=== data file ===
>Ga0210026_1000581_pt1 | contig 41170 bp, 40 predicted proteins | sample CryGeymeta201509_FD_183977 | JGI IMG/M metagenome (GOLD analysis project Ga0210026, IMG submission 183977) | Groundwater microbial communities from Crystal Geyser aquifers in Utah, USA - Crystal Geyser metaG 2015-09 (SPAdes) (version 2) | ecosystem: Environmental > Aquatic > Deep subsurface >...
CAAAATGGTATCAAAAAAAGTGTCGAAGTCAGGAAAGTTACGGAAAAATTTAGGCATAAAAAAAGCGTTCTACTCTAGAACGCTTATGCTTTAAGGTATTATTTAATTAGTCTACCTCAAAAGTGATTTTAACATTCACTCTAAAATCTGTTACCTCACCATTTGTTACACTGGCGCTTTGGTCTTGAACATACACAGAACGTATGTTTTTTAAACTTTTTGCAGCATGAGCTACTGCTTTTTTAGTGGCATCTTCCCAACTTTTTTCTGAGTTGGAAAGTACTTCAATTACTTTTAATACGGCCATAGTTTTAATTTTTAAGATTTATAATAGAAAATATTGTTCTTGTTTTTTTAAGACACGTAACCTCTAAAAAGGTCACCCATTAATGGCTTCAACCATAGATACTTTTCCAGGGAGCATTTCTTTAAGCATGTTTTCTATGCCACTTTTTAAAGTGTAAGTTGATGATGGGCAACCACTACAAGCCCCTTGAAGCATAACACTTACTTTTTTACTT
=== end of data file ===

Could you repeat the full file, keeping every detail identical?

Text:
>Ga0210026_1000581_pt1 | contig 41170 bp, 40 predicted proteins | sample CryGeymeta201509_FD_183977 | JGI IMG/M metagenome (GOLD analysis project Ga0210026, IMG submission 183977) | Groundwater microbial communities from Crystal Geyser aquifers in Utah, USA - Crystal Geyser metaG 2015-09 (SPAdes) (version 2) | ecosystem: Environmental > Aquatic > Deep subsurface >...
CAAAATGGTATCAAAAAAAGTGTCGAAGTCAGGAAAGTTACGGAAAAATTTAGGCATAAAAAAAGCGTTCTACTCTAGAACGCTTATGCTTTAAGGTATTATTTAATTAGTCTACCTCAAAAGTGATTTTAACATTCACTCTAAAATCTGTTACCTCACCATTTGTTACACTGGCGCTTTGGTCTTGAACATACACAGAACGTATGTTTTTTAAACTTTTTGCAGCATGAGCTACTGCTTTTTTAGTGGCATCTTCCCAACTTTTTTCTGAGTTGGAAAGTACTTCAATTACTTTTAATACGGCCATAGTTTTAATTTTTAAGATTTATAATAGAAAATATTGTTCTTGTTTTTTTAAGACACGTAACCTCTAAAAAGGTCACCCATTAATGGCTTCAACCATAGATACTTTTCCAGGGAGCATTTCTTTAAGCATGTTTTCTATGCCACTTTTTAAAGTGTAAGTTGATGATGGGCAACCACTACAAGCCCCTTGAAGCATAACACTTACTTTTTTACTT